Do you see what I’m saying? Your trauma is clean. You don’t have to feel ashamed. You don’t have to worry about what it’s going to do to your career, or if you’ll be publicly humiliated for talking about what happened to you. Except for extreme cases, if you say your mom died on Twitter, you’re probably going to get sympathy. With sexual assault, you’ll often be harassed, embarrassed, called names, shunned and often threatened with even more sexual violence.

Sometimes the harassment comes from other women. Horrific as this is, there is a part of me that understands why. When this happens to you, as it does in some form to most women, we’re told to keep it quiet and deal with it. Turn it into a joke. I’ve spoken about this before but when I was harassed and grabbed repeatedly by a Hollywood star at a party early in my career, a female publicist told me not to say anything and turn it into a joke because otherwise no one would work with me. You know what? She was trying to help, and unfortunately, she was right. That absolutely would have happened. I had to be the cool chick, the one who could “hang.” I was also one of the only women covering geek news at the time, so there was no one to back me up. Maybe the women in your family are concerned about what it will do to the rest of the family. Maybe they’ve shoved so much down over the years that they feel like if they had to do it, so do you. It’s upsetting and a betrayal, but it happens.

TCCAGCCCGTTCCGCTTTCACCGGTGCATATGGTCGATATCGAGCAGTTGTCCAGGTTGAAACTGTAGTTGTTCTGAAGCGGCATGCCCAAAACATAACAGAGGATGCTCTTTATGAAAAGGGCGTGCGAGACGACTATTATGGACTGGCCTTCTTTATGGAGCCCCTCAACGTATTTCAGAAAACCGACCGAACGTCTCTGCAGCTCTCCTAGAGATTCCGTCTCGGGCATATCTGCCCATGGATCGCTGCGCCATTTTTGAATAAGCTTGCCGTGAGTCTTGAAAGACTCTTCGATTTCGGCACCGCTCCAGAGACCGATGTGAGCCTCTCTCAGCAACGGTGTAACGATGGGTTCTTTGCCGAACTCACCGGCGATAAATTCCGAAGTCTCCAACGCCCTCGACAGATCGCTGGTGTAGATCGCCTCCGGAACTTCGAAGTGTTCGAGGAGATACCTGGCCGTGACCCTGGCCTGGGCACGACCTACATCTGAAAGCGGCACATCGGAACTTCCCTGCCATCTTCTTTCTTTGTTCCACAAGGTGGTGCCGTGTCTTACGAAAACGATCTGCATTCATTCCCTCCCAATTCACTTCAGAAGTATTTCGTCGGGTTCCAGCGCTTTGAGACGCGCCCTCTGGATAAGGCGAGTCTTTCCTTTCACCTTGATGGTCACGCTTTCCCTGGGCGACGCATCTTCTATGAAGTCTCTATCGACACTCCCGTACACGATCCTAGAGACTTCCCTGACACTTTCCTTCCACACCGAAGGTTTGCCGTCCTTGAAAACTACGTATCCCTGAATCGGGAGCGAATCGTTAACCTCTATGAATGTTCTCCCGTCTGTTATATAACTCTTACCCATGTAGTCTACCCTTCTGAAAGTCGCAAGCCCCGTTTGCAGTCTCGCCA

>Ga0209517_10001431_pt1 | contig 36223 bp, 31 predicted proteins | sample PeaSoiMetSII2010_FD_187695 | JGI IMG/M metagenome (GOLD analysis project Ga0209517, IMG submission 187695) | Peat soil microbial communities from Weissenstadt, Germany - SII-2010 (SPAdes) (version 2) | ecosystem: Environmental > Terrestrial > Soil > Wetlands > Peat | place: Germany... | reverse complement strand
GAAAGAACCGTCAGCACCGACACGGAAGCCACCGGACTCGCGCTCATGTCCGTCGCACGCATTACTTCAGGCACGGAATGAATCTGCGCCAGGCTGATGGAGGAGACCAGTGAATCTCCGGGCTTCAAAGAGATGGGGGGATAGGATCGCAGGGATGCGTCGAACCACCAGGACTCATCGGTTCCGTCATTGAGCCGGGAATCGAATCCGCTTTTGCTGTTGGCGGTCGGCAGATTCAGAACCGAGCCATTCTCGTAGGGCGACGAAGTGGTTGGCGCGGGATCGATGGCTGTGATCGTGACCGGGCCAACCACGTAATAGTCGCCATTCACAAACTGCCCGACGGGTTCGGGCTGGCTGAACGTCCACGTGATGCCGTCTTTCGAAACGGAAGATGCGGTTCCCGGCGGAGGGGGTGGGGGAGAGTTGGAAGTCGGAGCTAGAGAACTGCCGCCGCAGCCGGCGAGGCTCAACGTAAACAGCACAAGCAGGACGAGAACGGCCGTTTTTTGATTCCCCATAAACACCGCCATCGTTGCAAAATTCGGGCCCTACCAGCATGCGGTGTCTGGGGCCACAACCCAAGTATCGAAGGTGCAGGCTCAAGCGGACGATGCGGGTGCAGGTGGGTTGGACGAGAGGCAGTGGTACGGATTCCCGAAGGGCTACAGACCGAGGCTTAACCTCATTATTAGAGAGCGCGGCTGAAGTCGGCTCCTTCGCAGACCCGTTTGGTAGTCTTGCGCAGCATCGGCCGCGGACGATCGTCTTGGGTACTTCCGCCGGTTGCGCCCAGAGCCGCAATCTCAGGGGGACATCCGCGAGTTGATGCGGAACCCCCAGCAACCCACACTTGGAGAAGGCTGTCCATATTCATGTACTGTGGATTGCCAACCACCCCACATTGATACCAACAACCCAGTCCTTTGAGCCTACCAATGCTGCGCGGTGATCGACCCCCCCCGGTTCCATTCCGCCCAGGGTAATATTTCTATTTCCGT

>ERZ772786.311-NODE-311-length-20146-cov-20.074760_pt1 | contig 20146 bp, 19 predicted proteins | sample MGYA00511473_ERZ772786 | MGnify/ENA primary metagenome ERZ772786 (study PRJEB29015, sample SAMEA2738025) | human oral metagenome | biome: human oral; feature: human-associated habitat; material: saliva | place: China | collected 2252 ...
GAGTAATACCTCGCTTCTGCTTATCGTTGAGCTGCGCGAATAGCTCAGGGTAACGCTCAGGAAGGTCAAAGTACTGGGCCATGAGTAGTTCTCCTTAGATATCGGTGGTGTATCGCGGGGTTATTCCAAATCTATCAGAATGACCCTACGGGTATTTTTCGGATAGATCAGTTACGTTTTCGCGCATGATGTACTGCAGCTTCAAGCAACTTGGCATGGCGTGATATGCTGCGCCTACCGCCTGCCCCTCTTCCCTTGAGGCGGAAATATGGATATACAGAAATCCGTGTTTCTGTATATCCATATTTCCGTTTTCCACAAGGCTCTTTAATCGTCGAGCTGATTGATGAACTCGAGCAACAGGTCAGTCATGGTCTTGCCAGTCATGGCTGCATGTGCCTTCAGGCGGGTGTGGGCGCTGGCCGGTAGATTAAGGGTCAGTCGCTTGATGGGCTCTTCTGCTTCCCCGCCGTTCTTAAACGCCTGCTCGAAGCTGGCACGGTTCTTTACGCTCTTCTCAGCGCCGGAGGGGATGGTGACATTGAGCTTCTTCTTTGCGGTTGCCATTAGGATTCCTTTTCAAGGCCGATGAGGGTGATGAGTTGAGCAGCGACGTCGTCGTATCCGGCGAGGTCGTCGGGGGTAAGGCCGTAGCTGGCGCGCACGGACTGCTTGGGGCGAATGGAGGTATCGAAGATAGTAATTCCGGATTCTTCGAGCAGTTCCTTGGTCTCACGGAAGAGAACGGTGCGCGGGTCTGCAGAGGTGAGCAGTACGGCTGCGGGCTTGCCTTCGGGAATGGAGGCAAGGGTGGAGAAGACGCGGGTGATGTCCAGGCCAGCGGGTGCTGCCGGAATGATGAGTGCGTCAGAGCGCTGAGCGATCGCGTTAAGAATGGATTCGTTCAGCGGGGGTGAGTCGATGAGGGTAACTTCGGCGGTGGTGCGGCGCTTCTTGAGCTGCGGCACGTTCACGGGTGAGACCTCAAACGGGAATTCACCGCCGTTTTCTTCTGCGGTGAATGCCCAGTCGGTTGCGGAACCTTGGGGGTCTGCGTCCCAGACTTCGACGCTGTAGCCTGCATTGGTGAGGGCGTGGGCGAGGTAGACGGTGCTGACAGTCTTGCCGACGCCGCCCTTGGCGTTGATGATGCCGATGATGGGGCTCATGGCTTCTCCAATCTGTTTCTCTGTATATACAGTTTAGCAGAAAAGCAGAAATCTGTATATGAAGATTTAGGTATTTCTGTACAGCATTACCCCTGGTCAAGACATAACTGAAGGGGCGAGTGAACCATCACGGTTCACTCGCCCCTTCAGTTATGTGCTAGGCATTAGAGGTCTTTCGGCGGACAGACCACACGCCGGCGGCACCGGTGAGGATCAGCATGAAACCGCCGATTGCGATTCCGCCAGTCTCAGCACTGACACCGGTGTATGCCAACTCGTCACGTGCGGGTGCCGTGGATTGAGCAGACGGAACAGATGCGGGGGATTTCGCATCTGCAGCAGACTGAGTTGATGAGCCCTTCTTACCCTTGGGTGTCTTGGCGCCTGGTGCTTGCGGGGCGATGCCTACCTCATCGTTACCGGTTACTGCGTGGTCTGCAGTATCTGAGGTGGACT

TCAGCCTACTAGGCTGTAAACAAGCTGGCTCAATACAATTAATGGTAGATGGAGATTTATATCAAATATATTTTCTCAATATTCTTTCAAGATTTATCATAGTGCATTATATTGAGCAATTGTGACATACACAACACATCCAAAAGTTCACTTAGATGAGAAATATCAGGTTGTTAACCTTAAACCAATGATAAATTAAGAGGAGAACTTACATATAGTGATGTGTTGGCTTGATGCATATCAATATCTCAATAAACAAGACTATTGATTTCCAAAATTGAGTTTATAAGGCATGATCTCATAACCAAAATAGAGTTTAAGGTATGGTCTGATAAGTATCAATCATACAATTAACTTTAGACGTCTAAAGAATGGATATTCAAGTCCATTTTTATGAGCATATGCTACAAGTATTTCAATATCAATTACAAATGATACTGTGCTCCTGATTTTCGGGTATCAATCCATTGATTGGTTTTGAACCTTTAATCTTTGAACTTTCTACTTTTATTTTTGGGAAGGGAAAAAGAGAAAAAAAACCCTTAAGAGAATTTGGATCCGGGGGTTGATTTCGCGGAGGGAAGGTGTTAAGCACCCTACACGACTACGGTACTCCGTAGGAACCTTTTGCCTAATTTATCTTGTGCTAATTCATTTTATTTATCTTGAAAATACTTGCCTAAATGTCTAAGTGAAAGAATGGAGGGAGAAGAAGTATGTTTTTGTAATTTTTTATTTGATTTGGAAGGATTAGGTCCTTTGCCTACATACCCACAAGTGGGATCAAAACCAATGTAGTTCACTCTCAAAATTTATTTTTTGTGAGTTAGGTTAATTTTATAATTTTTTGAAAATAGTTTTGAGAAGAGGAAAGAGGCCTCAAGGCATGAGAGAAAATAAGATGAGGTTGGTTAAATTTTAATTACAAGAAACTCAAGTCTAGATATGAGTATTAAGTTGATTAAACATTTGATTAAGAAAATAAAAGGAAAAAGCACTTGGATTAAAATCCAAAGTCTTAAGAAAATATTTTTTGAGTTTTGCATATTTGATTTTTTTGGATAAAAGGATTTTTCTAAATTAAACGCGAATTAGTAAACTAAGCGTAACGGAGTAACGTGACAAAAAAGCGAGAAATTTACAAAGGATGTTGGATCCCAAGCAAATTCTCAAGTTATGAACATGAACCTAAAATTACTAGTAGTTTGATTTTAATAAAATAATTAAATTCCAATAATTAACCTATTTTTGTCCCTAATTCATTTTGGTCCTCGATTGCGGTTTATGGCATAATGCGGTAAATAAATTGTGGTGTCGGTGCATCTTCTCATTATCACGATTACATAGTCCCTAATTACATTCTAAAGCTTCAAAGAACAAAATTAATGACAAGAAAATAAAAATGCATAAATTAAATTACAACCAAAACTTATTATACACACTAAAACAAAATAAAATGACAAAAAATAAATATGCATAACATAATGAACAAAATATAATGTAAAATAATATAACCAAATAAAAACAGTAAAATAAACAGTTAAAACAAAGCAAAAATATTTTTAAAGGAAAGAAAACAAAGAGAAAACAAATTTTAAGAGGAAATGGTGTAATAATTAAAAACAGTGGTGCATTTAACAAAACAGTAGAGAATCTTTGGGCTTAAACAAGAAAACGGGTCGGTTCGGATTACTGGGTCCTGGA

Seeing Christine Blasey-Ford testify so bravely was powerful, but it was also difficult. Since sexual assault survivors are so often given character assassinations, some of us wonder if we were just better/stronger/smarter/more educated/sober, etc., would they believe us then? Nope. We just watched a woman who is beyond reproach suffer anyway. It’s heartbreaking.

We are listening to and reading our friends’ stories about their assault. It’s all over the news. We watch again and again as men ridicule women who come out to speak. They’re the same ones who didn’t listen to us. The stories are a bombardment, and we know it’s a necessary one. That doesn’t make it easier. I read every one. It’s important to me. That person may never know me, or meet me, or even know that I read something, but I know that at least one person listened to their story. I heard them. I listened, even if they never know that. I listen the way I wanted someone to listen to me. Every story haunts me, but I am not alone.